Waiting to Breathe – The Feast of the Baptism of Jesus

Father in heaven, who at the baptism of Jesus in the River Jordan proclaimed him your beloved Son and anointed him with the Holy Spirit: Grant that all who are baptized into his Name may keep the covenant they have made, and boldly confess him as Lord and Savior; who with you and the Holy Spirit lives and reigns, one God, in glory everlasting. Amen.

Collect (Prayer) for the First Sunday after the Epiphany (BCP)

If you would, close your eyes with me.  Let’s take one big, deep breath in through our noses together–as much air as your lungs can hold; then let’s all exhale at the same time, with our mouths wide open, a big “ha” sound…  Let’s do it once more, a big, long, deep breath through our noses, and a loud, long breath out through our mouths.

Thank you.  I just thought we could all use a little more oxygen.  Now, on with the sermon!

In a break with many other Protestant churches, our Anglican tradition is to baptize babies.  As you’re probably aware, many churches choose to wait till a person can speak for themselves and decide on their own whether or not they really want to be Christians before they submit to the Christian ritual of baptism.  We side with the Roman Catholics and the Orthodox churches on this count, and in doing so, we’re making a significant statement about who we believe God to be.

During the first centuries of Christianity, before there were so many denominations as such, they were ironing out some of the import sacraments–what it meant for humans to take up common physical items, water, bread, wine, and to ask God to enter those things, so that we could better understand how it is that God enters each of us.  One of the questions that came up was: what if the priest who prayed that God would bless the water for Baptism, or enter the bread and wine for Eucharist later on turned out to be a fraud?  They used a word worse than fraud, but the question they were getting at was how much human effort and righteousness affected God’s potency.  Who was responsible for how things turned out, humans, or God?

As you can probably guess, the answer our ancestors in the faith came to is that what matters is God.  Even if the priest who baptized you, or officiated your wedding, or buried your grandma turns out to be an embezzler, or worse, the Christian church throughout the ages has agreed that we all trust that God takes care of and protects and is the one thing that matters in whether or not a sacrament does the job.

Let me tell you what a relief that is!  So perhaps we should all just go home now.  God’s got it all under control, he can zap us with grace any time he likes–why bother with saying a creed and praying prayers and having this strange meal together?

Did you know that our respiratory system is the only system in our bodies that is both voluntary and involuntary?  We can’t stop our stomachs from digesting just by thinking about it, and if everything’s working right, our limbs don’t fly about on their own.  But at the beginning of the sermon, we all concentrated and made ourselves breathe.  Since then, I’ll bet that no one has kept thinking “breathe in, breathe out” every moment while I’ve been up here preaching.  But none of us has passed out, we’ve all kept breathing just as we always do, without thinking about it.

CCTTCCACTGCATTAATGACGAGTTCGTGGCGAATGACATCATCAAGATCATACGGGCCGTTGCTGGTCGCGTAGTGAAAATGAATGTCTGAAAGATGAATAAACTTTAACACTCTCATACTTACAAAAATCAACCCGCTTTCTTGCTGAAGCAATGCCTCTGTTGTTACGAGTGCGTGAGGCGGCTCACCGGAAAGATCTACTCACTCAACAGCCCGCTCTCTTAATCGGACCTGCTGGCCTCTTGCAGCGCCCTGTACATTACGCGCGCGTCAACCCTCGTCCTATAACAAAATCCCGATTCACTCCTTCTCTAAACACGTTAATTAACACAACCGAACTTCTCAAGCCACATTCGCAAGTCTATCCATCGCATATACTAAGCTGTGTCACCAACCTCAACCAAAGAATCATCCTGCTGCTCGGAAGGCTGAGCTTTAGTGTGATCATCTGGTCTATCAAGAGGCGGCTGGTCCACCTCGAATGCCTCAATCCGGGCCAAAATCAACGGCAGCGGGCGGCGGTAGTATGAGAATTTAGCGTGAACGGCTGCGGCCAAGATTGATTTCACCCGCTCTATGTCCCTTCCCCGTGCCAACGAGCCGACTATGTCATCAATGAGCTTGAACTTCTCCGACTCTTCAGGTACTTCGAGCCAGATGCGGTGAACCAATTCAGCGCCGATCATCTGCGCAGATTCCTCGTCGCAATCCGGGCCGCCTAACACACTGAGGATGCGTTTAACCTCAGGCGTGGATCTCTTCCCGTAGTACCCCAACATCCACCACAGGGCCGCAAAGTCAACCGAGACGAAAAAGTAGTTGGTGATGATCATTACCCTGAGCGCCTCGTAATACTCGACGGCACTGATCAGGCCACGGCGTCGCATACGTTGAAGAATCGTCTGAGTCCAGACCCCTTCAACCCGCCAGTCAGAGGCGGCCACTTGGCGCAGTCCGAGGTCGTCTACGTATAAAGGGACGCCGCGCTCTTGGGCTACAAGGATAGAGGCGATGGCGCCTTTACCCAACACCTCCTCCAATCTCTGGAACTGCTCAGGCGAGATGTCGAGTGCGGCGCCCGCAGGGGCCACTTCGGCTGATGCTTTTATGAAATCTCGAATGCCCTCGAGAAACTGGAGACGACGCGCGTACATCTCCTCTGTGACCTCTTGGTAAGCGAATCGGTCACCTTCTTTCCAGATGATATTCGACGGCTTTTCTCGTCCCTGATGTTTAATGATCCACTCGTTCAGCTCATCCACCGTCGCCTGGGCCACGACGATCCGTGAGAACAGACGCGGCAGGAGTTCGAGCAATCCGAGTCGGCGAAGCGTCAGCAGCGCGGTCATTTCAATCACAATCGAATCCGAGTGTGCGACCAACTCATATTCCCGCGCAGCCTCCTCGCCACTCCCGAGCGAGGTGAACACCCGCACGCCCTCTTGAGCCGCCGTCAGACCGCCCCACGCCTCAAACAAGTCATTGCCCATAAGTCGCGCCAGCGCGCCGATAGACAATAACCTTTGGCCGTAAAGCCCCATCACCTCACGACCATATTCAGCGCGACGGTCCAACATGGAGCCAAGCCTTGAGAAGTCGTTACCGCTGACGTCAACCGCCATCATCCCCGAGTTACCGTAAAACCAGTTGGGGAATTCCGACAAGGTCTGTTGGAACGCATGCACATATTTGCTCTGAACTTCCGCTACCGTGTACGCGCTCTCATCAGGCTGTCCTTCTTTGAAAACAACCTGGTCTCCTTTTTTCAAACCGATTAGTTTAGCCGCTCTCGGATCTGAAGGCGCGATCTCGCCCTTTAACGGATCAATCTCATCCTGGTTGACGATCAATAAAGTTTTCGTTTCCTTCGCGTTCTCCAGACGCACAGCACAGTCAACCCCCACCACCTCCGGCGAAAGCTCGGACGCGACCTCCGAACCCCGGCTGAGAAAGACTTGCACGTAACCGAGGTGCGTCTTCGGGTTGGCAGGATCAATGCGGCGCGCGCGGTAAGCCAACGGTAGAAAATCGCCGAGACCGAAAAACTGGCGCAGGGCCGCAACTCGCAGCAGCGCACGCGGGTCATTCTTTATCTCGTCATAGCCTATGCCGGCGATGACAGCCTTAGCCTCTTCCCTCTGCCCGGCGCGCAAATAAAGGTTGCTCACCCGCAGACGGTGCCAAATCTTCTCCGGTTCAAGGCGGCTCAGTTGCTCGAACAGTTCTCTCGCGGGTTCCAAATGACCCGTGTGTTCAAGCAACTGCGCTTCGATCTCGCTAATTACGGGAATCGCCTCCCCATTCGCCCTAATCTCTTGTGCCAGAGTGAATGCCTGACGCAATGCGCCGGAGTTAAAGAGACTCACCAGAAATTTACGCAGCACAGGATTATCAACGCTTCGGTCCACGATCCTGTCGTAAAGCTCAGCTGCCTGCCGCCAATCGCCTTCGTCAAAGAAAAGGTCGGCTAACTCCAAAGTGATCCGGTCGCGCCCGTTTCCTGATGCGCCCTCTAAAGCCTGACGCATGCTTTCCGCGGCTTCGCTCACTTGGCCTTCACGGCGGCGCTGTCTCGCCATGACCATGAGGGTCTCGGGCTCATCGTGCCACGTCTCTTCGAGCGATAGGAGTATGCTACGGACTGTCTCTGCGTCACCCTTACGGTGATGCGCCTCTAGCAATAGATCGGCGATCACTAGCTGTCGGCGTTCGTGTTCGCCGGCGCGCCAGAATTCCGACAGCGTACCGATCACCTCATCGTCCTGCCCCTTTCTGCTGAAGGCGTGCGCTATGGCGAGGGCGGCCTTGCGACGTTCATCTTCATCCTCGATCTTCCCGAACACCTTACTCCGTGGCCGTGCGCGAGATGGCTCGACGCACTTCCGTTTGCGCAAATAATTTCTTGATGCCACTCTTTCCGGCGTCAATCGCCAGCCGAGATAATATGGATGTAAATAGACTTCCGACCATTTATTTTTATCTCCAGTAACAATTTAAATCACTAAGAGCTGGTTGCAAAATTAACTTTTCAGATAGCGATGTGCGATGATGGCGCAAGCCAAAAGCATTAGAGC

Whether we’re paying attention or not, God is at work.  When we concentrate on it, when we look for what God’s up to around us and in us, we start to see more clearly how God is active all the time.  Our lungs are passive, in a way; they can’t control how much oxygen is in the air, or how they function in different levels of pressure.  God is like the oxygen in the air–he’s present everywhere, and we breathe him in without noticing sometimes, though the greatest benefit comes when we pay attention to what we’re taking in and what we’re letting back out.

We come to church because this is where we learn to breathe.  We learn how to take God in, and how to let him fill us up.  In our modern society, spending lots of time sitting behind desks and hunched over computers, we are not breathing as well as some of our forebears did who spent their days outside in the fresh air, working the soil and making their own food.  Our lung capacity shrinks when we don’t use the full range of our breath, just like our ability to notice and listen and respond to God shrinks when we don’t make a habit of spending time seeking and noticing him with others as we worship.

We baptize babies because we believe that in the end, it’s about more than any decision or declaration one person makes; it’s about the God made known in Jesus Christ coming to be with us in the Holy Spirit, that we would never be alone, and that the love manifest in the Trinity is stronger than death.  That kind of love takes a community, and it is the Christian community, throughout time and space, that commits for us at our baptism, and with us throughout our lives, to continue to help us learn how to breathe.

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